I woke up early one day last week with a throbbing brain-boner (the feeling that your brain has filled with fluid and expanded to twice its normal size). It must have been before noon. I tripped over my black sequined mini-dress on the way to the bathroom and nearly knocked over my Steuben floor vase; I guess the microformats meet-up got a little out of control the night before. From the way my karotz's ears were twitching, I knew my phones must have been ringing like mad all morning -- clients, colleagues, columnists, cocktails at 7.... My iPad linked in and transcribed the whole list, automatically penciling in commitments on my electronic calendar. Thank God the coffee was brewed and hot.
As I scanned the day's schedule, I noticed the name of the last person who called, a Bryce Ridgeley. Was he that reporter who was after me for an interview? No, I remember -- the Ruby on Rails Charity Benefit bash last weekend. He'd seemed dazed and somewhat lost, but not bad looking, so I struck up a conversation. Turned out he was an artist, of all things -- a painter, I think, who had been invited because half the attendees had funded his work through a regional arts commission. Don't know how he got my number, but now he was calling, desperate to speak with me. I auto-dialed him.
"Brutish greetings, what can I do for you?"
"Personal crisis. Can you help?"
We ended up at the Très Bouffée Café over cappuccino and sundried tomato foccacia discussing his future. The geek gathering had been the final straw for Bryce. He bemoaned the wasted meaninglessness of his career, the endless monotony of egotistical, self-absorbed pursuit of personal glory. I'd heard the same chat a hundred times from actors, authors, politicians. Once they get a taste of cyberspace, they become obsessed.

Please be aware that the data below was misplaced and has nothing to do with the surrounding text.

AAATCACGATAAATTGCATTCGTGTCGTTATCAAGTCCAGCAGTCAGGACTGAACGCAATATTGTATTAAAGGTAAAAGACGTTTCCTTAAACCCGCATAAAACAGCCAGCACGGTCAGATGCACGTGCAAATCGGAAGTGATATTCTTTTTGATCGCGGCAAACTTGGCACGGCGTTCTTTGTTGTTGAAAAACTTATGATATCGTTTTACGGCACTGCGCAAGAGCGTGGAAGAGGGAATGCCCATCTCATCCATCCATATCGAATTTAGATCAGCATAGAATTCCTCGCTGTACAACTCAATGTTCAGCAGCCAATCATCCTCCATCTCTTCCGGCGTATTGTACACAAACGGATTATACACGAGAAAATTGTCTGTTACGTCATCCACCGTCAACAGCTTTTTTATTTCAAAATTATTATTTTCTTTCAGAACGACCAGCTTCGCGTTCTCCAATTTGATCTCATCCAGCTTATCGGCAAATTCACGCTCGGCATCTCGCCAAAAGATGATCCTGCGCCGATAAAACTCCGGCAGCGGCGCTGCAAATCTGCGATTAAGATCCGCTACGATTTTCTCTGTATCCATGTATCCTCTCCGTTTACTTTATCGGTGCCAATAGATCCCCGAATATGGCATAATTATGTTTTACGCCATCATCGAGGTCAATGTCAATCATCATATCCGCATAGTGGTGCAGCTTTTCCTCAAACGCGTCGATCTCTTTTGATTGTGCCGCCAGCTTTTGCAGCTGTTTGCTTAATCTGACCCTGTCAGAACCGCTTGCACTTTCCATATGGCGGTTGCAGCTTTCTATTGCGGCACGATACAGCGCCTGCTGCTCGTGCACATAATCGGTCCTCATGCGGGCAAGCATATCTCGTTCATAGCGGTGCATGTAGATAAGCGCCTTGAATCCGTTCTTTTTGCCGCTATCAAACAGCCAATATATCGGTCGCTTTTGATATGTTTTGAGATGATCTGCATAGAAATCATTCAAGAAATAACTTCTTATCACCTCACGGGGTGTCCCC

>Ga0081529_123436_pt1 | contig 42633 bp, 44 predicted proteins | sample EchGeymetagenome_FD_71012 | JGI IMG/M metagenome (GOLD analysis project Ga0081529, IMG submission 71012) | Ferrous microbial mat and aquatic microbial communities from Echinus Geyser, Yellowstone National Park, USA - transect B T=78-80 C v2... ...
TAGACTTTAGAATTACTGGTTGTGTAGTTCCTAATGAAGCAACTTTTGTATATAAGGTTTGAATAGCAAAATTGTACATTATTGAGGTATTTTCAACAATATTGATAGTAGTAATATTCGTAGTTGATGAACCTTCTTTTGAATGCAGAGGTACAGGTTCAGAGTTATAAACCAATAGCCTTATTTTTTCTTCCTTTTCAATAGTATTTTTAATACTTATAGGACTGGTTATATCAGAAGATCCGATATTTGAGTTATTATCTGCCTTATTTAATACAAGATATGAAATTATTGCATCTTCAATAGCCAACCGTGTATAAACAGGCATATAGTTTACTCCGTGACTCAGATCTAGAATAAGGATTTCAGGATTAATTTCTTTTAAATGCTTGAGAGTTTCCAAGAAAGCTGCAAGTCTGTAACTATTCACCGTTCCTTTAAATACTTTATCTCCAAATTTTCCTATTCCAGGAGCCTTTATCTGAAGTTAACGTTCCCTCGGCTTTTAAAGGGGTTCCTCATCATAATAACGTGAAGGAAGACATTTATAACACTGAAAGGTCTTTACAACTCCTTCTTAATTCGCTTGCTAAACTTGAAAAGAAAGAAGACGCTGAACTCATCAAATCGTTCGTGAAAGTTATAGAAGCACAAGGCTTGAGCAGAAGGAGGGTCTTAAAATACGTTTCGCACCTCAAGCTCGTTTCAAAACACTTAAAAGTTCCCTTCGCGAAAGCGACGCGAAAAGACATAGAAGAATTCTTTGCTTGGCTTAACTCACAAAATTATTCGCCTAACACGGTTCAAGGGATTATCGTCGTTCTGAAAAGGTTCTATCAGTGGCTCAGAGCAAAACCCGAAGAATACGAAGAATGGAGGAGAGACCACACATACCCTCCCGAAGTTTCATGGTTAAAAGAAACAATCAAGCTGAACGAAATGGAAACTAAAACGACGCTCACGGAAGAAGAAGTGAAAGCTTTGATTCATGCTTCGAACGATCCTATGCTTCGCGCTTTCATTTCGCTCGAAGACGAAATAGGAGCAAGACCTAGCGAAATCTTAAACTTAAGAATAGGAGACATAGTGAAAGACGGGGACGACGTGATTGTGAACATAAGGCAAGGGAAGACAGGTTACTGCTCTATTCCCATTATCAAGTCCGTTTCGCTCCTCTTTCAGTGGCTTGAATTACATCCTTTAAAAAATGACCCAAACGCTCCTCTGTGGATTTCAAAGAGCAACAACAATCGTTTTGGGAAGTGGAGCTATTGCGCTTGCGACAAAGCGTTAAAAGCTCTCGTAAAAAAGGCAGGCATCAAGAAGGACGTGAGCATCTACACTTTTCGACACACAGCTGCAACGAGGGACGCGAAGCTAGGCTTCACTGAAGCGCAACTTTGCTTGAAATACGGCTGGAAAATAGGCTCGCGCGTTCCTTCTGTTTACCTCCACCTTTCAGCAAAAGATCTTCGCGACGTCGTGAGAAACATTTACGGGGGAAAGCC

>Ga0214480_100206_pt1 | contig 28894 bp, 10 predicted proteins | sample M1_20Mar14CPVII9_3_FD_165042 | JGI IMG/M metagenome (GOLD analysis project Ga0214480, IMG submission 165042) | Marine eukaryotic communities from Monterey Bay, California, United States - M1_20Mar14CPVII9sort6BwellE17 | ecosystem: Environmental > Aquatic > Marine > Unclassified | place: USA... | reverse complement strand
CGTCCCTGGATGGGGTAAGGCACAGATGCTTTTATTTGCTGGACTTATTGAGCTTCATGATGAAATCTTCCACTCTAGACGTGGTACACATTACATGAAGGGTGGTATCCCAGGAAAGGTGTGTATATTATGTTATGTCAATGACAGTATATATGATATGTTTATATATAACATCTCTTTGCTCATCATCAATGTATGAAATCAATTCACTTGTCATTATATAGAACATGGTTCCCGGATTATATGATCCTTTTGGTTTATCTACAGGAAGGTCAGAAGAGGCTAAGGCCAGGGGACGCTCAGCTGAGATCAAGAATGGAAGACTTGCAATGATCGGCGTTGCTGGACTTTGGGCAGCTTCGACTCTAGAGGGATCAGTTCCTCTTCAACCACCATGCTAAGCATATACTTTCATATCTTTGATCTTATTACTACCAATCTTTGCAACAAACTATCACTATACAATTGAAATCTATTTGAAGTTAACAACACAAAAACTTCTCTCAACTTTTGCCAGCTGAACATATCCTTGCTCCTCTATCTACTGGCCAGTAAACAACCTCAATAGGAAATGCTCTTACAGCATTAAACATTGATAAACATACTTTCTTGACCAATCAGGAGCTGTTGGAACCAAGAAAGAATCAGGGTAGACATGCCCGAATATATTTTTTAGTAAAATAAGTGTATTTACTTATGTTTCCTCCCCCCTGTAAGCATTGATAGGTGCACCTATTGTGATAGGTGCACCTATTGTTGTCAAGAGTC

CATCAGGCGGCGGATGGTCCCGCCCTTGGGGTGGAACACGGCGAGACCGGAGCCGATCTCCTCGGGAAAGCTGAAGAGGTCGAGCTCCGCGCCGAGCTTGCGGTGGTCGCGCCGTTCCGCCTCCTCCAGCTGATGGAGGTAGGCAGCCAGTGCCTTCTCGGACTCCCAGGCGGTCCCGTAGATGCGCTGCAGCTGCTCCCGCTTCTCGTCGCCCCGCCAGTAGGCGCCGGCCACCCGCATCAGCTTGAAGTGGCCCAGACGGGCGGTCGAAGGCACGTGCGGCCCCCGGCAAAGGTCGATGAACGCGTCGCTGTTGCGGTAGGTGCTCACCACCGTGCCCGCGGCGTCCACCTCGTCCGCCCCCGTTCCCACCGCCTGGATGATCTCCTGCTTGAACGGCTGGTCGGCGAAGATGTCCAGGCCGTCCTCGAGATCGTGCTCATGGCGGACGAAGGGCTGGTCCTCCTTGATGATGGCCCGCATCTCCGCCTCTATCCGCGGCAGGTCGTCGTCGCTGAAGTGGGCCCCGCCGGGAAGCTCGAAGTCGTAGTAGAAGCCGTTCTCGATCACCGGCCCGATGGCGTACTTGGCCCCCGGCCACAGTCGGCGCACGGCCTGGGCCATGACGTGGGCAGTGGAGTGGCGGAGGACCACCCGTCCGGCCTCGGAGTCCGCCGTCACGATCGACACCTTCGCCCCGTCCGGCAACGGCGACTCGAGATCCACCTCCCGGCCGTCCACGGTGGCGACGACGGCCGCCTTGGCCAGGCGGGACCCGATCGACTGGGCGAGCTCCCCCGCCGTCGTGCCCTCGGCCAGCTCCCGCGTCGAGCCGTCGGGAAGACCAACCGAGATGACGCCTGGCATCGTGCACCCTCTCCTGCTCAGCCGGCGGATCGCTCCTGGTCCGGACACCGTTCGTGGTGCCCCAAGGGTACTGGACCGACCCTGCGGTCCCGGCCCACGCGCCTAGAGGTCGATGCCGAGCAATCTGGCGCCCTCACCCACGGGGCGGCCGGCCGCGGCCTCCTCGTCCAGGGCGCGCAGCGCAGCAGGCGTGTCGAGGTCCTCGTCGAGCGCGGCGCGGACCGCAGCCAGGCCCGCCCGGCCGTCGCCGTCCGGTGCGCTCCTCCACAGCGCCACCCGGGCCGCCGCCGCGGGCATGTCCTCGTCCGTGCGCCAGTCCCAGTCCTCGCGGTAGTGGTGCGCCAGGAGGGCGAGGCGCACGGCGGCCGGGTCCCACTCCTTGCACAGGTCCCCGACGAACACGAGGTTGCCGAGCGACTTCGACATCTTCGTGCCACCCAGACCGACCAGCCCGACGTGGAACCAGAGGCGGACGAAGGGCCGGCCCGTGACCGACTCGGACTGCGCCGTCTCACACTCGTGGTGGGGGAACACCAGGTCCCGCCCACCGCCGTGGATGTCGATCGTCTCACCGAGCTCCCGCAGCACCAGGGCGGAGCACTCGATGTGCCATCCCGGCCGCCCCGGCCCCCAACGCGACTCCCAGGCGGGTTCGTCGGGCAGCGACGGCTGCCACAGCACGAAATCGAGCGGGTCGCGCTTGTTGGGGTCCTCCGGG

Of course I understand, but they have to realize, the technolife is not for everyone. I reached into my pocket protector and pulled out a pen and a business card. I wrote the names of a few good professional associations on the back of the card and handed it to him; he'll probably attend the meetings, like so many hopefuls. He'll subscribe to the publications, but he'll just look at the diagrams and code fragments with starry eyes. I wished him luck and turned down his invitation to the governor's banquet; I'd already made reservations for London that weekend, and besides, I was late for a requirements meeting with a user.
I hopped in my Lexus. Checking my email on the dashboard panel via bluetooth to my iPhone, I made a personal note: Need a web page for these poor cyber-hungry masses. Maybe they can't all become geeks, but at least they can interact with us. People like Bryce long for the glamour that they perceive in the cyber world. They see our shiny, thick glasses, our slick pocket protectors, but they don't realize all that glitters is not gold. It's time for them to know who we really are.